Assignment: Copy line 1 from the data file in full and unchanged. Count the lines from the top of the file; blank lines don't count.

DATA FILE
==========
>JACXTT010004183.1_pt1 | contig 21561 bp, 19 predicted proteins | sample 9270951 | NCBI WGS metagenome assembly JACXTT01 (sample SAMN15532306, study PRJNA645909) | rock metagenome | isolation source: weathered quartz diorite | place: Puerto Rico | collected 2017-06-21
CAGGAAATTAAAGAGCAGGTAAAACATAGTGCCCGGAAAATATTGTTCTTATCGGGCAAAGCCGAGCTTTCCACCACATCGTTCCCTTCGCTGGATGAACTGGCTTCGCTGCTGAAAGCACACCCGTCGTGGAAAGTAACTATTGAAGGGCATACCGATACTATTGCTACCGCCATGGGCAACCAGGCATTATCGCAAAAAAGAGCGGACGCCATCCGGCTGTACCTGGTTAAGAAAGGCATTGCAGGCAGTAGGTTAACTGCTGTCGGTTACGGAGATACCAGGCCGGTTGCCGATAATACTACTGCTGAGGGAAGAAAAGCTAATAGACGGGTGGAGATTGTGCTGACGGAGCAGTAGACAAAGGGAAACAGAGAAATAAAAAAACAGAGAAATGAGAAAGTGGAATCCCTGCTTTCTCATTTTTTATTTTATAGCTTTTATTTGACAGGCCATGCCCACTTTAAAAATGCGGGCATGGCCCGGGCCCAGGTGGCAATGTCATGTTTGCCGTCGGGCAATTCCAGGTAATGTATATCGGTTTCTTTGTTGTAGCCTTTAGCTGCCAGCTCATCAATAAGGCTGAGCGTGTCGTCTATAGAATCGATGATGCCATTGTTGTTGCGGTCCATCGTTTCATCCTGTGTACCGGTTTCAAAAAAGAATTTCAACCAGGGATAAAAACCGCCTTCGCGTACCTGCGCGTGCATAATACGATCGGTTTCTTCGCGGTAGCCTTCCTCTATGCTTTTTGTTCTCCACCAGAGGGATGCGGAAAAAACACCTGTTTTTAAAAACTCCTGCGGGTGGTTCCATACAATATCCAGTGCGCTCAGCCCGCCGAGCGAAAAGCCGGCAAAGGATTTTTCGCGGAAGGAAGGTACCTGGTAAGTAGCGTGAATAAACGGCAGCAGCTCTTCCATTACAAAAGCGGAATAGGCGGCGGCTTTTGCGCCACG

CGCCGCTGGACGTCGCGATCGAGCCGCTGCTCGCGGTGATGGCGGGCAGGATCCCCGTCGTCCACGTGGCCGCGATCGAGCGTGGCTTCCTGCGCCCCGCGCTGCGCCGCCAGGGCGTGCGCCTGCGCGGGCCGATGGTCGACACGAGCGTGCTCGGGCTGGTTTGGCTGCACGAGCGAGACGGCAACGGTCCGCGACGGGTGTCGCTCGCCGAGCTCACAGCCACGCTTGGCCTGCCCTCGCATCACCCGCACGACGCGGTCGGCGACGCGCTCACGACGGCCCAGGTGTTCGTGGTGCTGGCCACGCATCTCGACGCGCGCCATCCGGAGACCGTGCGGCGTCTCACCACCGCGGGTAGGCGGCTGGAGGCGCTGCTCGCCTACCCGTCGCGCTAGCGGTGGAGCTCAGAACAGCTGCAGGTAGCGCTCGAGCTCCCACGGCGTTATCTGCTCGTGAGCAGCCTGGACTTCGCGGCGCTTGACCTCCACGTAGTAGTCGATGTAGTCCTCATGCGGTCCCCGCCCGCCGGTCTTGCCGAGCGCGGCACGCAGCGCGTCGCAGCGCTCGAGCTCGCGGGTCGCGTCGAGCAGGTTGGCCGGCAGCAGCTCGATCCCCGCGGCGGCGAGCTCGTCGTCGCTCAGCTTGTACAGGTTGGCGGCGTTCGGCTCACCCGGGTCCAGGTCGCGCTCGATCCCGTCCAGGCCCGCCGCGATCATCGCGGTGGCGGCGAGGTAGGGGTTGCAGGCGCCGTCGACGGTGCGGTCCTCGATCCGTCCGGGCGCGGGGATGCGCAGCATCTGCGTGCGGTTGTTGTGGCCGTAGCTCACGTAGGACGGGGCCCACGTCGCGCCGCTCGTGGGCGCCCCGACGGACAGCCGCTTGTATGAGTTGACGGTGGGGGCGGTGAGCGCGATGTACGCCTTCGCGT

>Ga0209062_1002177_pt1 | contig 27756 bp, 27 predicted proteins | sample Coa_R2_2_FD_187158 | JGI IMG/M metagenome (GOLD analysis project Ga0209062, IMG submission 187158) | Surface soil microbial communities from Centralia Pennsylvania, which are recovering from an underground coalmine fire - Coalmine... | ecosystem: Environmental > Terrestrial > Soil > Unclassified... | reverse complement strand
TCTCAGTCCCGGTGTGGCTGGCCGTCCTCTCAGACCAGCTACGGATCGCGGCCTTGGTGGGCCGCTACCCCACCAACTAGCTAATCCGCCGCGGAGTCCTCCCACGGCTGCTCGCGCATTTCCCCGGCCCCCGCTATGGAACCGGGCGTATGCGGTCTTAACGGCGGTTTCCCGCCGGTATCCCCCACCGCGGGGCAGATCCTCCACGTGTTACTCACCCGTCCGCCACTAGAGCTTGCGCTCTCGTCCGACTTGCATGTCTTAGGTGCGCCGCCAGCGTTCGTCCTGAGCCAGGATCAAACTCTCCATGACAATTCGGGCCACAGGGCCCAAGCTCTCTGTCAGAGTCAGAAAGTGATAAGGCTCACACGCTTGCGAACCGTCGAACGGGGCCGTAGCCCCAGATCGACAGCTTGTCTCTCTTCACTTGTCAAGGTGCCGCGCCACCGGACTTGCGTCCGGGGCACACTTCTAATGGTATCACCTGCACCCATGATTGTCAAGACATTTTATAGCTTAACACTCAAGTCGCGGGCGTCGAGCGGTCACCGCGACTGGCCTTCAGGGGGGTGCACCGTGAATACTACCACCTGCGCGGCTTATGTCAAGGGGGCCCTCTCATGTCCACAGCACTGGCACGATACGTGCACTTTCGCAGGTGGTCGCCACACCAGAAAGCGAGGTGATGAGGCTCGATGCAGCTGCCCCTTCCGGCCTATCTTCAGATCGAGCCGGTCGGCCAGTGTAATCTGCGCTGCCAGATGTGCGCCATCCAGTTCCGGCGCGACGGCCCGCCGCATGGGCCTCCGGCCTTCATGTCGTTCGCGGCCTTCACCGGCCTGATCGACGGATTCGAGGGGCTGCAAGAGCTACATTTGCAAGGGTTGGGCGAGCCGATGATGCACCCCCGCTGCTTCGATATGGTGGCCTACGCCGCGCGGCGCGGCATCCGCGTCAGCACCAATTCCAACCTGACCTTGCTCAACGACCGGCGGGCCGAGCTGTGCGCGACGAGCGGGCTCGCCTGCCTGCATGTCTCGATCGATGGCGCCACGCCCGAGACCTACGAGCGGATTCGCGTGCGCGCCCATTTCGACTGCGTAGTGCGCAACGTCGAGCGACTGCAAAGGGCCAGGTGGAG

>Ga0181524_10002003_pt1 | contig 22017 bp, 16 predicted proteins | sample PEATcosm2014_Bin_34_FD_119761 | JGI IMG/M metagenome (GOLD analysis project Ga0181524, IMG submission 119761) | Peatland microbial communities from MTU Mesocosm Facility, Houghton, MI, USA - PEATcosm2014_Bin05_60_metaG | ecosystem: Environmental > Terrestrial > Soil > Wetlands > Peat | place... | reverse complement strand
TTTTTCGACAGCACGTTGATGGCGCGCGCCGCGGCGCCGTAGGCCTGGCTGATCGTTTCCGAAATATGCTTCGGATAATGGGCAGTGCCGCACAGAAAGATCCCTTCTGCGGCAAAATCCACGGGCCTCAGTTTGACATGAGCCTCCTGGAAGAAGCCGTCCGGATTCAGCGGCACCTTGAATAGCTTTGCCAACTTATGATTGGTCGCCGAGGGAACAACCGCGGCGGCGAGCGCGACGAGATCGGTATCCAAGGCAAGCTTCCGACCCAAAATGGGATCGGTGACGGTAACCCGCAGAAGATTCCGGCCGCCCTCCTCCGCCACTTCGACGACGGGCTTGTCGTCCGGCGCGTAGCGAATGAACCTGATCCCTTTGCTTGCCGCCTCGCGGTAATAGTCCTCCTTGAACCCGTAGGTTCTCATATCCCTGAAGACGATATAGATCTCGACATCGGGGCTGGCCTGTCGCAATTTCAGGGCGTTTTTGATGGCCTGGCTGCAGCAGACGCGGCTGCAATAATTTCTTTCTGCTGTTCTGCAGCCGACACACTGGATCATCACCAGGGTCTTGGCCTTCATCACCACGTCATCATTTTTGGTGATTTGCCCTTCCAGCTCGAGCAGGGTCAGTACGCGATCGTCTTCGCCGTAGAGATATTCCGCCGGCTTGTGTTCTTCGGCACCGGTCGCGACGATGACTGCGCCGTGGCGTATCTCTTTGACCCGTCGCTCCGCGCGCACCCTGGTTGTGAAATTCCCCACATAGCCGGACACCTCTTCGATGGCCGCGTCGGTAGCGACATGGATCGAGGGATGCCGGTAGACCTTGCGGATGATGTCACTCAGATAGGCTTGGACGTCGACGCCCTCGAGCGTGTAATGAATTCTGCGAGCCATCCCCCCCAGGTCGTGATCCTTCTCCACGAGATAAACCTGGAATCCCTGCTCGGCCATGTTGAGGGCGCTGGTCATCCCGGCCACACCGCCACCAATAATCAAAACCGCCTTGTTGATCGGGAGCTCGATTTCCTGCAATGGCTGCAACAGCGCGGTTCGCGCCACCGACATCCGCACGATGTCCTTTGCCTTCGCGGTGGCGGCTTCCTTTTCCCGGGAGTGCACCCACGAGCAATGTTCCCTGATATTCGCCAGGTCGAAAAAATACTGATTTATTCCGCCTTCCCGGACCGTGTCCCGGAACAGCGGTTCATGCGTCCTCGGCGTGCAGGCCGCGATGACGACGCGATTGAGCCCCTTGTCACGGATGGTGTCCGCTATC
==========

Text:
>JACXTT010004183.1_pt1 | contig 21561 bp, 19 predicted proteins | sample 9270951 | NCBI WGS metagenome assembly JACXTT01 (sample SAMN15532306, study PRJNA645909) | rock metagenome | isolation source: weathered quartz diorite | place: Puerto Rico | collected 2017-06-21